The Granville, Barford, Warwickshire Restaurant Review
PUBLISHED: 16:59 04 February 2010 | UPDATED: 15:13 20 February 2013
Warwickshire Life editor Colin Clark is delighted to see an old favourite on the menu when he visits The Granville @ Barford
Warwickshire Life editor Colin Clark is delighted to see an old favourite on the menu when he visits The Granville @ Barford.
As a young reporter covering the very Yorkshire town of Penistone I regularly popped into the pub across the road from my office to enjoy their tremendous liver and onions with chips and peas.
When I tell you it cost 1.20 for a belly-bulging plateful you'll realise just how long it was since I was a young reporter in Penistone. Anyway, the story is that I ordered it so many times that one day the landlord/chef, realising he had far too much for one portion but not quite enough for two, dished me up the lot saying I might as well have it rather than it go to waste.
I ate the lot - then didn't touch liver and onions for about five years - just the thought of it made me ill. I think it could be called an offal overload.
My aversion faded with the years but I was reminded of it when I visited The Granville @ Barford recently and discovered liver on the menu. Now the liver I used to be served as a young newshound needing sustenance before going out to cover yet another Women's Institute whist drive, was of the ever-so-well cooked variety, any moisture at all was seen as a failing in the chef. Dry was how we expected it and dry is how it was cooked, very dry indeed.
Not so at The Granville. Tastes have indeed changed and when I ordered honey and mustard glazed liver with saffron new potatoes topped with asparagus wrapped in pancetta, I was 'warned' that the liver came rare. And about time too! For far to long has liver been cooked far too long - the rare treatment really is the right way to get the very best out of this particular offal dish. If the thought of it bloody liver does make you grimace, and believe me that was the reaction of more than half of my friends when we were discussing the meal over a pint the following evening, take the plunge, give it a try, you won't regret it.
But let's go back to the start of the evening and our arrival at the recently refurbished Granville @ Barford, I still can't work out if I like the @ instead of a traditional 'at' but this is the modern world and I must learn to adapt.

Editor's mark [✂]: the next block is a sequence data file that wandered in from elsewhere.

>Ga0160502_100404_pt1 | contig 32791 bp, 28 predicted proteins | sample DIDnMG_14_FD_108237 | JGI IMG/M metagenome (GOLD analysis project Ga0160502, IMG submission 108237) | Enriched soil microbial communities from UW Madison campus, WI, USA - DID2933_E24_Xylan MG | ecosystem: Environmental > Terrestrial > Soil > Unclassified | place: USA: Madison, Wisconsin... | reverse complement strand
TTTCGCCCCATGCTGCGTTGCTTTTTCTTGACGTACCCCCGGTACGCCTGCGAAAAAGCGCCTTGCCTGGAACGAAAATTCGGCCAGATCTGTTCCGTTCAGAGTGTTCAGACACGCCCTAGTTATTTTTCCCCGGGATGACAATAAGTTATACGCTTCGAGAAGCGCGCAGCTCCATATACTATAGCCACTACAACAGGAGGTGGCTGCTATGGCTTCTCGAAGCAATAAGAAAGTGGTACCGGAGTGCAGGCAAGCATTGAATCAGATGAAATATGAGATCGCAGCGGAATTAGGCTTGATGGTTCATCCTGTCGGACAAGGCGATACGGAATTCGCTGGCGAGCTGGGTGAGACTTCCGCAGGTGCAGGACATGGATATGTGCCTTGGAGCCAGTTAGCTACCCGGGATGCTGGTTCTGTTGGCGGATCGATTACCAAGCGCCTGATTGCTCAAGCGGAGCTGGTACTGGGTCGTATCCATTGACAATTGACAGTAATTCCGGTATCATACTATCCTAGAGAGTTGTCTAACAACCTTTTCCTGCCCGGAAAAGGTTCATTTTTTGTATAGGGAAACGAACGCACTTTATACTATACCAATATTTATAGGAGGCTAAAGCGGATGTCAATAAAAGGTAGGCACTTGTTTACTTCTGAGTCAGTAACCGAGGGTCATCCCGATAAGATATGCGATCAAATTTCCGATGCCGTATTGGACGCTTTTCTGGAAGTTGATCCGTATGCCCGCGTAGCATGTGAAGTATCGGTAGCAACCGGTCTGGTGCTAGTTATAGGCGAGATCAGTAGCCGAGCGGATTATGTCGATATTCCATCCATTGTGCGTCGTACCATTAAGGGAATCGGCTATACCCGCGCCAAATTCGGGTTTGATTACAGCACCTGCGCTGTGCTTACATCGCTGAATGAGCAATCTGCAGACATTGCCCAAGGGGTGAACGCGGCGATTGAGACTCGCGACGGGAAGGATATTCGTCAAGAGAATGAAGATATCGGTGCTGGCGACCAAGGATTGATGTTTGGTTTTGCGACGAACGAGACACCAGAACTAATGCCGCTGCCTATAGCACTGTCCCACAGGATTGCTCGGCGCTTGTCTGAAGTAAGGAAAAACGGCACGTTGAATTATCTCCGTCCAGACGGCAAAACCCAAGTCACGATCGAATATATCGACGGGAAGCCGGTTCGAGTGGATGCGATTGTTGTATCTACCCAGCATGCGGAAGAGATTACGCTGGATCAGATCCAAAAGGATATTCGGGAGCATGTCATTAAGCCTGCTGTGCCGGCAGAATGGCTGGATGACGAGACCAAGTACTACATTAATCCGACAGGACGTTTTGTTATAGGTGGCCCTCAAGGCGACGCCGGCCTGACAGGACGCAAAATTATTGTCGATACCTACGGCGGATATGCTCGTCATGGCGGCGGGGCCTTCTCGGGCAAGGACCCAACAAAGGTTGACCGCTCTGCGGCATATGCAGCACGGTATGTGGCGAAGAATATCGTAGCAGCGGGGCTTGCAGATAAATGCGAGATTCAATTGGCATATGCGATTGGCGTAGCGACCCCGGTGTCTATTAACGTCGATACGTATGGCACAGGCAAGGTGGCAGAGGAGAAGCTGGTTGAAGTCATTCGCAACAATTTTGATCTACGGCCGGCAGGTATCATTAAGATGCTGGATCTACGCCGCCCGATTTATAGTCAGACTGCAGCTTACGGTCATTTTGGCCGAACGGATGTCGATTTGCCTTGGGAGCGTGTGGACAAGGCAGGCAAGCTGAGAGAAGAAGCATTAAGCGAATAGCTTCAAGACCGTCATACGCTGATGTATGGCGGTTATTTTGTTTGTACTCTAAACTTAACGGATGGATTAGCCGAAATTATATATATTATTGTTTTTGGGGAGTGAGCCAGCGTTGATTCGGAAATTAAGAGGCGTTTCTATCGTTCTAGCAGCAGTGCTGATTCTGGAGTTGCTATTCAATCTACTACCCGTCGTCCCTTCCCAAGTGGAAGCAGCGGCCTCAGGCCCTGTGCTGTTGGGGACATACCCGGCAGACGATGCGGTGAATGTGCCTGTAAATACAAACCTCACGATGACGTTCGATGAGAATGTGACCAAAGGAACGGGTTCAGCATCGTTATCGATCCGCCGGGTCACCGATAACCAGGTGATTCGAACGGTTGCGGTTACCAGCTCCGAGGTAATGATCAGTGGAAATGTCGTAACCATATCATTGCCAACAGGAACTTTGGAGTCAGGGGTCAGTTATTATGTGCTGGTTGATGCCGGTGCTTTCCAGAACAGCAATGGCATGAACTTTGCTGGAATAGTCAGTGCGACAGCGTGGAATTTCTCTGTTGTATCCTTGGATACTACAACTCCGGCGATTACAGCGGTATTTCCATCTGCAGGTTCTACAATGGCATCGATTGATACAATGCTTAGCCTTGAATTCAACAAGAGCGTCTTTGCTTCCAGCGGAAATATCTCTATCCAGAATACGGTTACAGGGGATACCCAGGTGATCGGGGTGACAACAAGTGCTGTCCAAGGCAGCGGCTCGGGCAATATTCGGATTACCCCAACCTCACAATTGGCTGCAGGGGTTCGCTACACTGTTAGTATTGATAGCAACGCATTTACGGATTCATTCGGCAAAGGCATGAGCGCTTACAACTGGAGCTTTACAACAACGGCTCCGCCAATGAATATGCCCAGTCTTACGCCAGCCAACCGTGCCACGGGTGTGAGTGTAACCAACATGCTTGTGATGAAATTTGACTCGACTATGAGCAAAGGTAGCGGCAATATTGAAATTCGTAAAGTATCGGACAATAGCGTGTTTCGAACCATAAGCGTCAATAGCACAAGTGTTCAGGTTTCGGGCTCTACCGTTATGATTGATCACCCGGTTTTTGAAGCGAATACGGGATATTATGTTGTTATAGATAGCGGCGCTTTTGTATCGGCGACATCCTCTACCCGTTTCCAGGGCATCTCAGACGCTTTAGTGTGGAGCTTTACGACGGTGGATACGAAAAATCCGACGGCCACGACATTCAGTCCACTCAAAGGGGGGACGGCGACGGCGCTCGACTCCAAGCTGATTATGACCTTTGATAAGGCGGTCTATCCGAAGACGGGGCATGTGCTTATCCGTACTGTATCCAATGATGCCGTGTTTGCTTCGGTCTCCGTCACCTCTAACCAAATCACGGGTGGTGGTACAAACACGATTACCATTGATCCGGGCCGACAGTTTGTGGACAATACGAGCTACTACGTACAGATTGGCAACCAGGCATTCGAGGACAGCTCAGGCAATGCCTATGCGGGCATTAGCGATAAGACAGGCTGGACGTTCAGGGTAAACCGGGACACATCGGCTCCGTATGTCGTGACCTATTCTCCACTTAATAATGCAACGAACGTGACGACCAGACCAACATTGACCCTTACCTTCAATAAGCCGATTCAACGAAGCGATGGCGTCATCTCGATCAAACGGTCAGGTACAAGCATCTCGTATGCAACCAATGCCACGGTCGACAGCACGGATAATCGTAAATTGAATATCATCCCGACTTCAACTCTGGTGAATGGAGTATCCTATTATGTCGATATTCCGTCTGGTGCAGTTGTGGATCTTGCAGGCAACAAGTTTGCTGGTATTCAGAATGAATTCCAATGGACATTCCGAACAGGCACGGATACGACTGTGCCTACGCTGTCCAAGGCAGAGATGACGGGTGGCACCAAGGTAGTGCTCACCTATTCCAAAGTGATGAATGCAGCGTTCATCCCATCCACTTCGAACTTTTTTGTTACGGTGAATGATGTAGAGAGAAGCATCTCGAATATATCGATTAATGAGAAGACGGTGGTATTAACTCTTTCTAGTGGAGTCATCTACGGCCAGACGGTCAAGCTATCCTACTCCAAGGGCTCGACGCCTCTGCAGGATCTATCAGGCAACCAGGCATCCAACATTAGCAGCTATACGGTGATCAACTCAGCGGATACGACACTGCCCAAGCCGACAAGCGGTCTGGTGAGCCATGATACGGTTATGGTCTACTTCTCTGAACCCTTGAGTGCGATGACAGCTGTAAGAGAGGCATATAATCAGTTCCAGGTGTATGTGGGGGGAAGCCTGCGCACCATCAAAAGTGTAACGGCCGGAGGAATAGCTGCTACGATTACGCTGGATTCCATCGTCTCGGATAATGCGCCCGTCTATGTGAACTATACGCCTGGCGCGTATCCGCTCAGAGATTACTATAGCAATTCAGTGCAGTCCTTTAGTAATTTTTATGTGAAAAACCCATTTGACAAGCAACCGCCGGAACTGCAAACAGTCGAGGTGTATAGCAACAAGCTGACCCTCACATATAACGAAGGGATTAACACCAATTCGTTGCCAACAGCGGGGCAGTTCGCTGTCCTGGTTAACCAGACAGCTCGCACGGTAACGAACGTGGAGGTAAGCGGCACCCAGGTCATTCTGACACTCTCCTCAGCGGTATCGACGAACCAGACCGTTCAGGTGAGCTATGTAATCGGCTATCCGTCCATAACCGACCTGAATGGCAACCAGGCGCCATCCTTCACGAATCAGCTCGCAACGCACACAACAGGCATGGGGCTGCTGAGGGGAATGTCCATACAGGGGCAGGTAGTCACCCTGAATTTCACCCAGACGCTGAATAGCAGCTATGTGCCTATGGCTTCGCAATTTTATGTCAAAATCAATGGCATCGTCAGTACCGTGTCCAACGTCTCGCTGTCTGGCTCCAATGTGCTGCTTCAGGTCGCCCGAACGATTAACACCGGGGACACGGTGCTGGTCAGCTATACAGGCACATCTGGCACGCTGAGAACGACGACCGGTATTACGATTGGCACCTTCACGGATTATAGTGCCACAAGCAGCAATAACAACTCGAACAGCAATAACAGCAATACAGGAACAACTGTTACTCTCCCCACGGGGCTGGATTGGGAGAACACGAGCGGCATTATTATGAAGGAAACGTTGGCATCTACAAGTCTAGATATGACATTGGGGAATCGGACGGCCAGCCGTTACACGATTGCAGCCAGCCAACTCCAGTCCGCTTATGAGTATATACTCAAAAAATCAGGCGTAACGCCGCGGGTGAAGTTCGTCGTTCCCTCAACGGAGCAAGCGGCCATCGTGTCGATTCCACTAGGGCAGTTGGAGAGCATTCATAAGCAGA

What I do like is the actual pub itself. Serving both Hook Norton's finest, Hooky, and even more locally brewed Purity it got off to a great start as far as I'm concerned and I sampled one of each as it was my evening off driving duties. There's a very good wine list but, with bitters like this on offer, it didn't get much of a look-in.
A listed building dating back to the 1600s the inside is tastefully decorated and has a definite pub part, a definite eating part and then a bit in the middle that seemed perfect for either.
New owners Val Kersey, with partners Gary Burt and Howard Marshall have created that gem of a village pub - one that seems to have something for everyone, not least live music on a fairly regular basis when everyone can, in Val's words, "really let their hair down."
Starters ranged from soup at 4.50 to my choice of fresh mussels in white wine sauce, topped with crisp pancetta and lemon zest at 6.50. There was also woodpigeon breast wrapped in cabbage on shallot puree an confit of cherry tomato which very nearly got my vote, but I'm a sucker for mussels.
Dining partner Sue went for homemade ravioli stuffed with spinach and goat cheese with tarragon cream sauce at a very reasonable 5.50.
Both were first class and, in Sue's case, very definitely homemade. Ravioli can sometimes be a bit bossy flavour-wise when having it as a starter but this was a very light and delicate number, perfect for kick-starting the appetite.
Then onto the mains and Sue made a shock decision to go for rib-eyed steak with homemade chips, onion rings and field mushrooms. I would have laid odds on her choosing pan-fried salmon with a warm salad and new potatoes or even the whole sea bass with roasted root vegetables but, after 23 years of marriage, she still maintains the ability to surprise and went for the steak - thank goodness it wasn't a question on Mr and Mrs, I'd never have own the holiday abroad!
The steak was a very good steak, what more can you say. When you order steak and receive a very good steak the chance for a food reviewer like myself to elaborate is indeed limited. Still, Sue thought it was superb so what more do I need to say.
As for my liver, I think I've covered that fairly comprehensively but, in case you didn't quite pick up my vibes from earlier in the review, it was fantastic. Please let's see liver appearing on many more menus and please let it always be served like this.
Desserts were an impressive selection of raspberry panacotta with ice cream, pear and almond tart with cream and bread and butter pudding with custard, to name just three, but the sweetest thing of the evening was our delightful server Emma. Nothing too much trouble, no question too stupid and always a big pleasant genuine smile, what more can you ask for - oh, she was also exceedingly efficient.
The reduction of traffic passing The Granville @ Barford, following the opening of the Barford bypass, may have been a worry for Val when she first took over the business.
I think, that while she serves food and drink of this quality, she really doesn't need to worry. People will seek out quality places like this wherever they are.
For further details visit www.granvillebarford.co.uk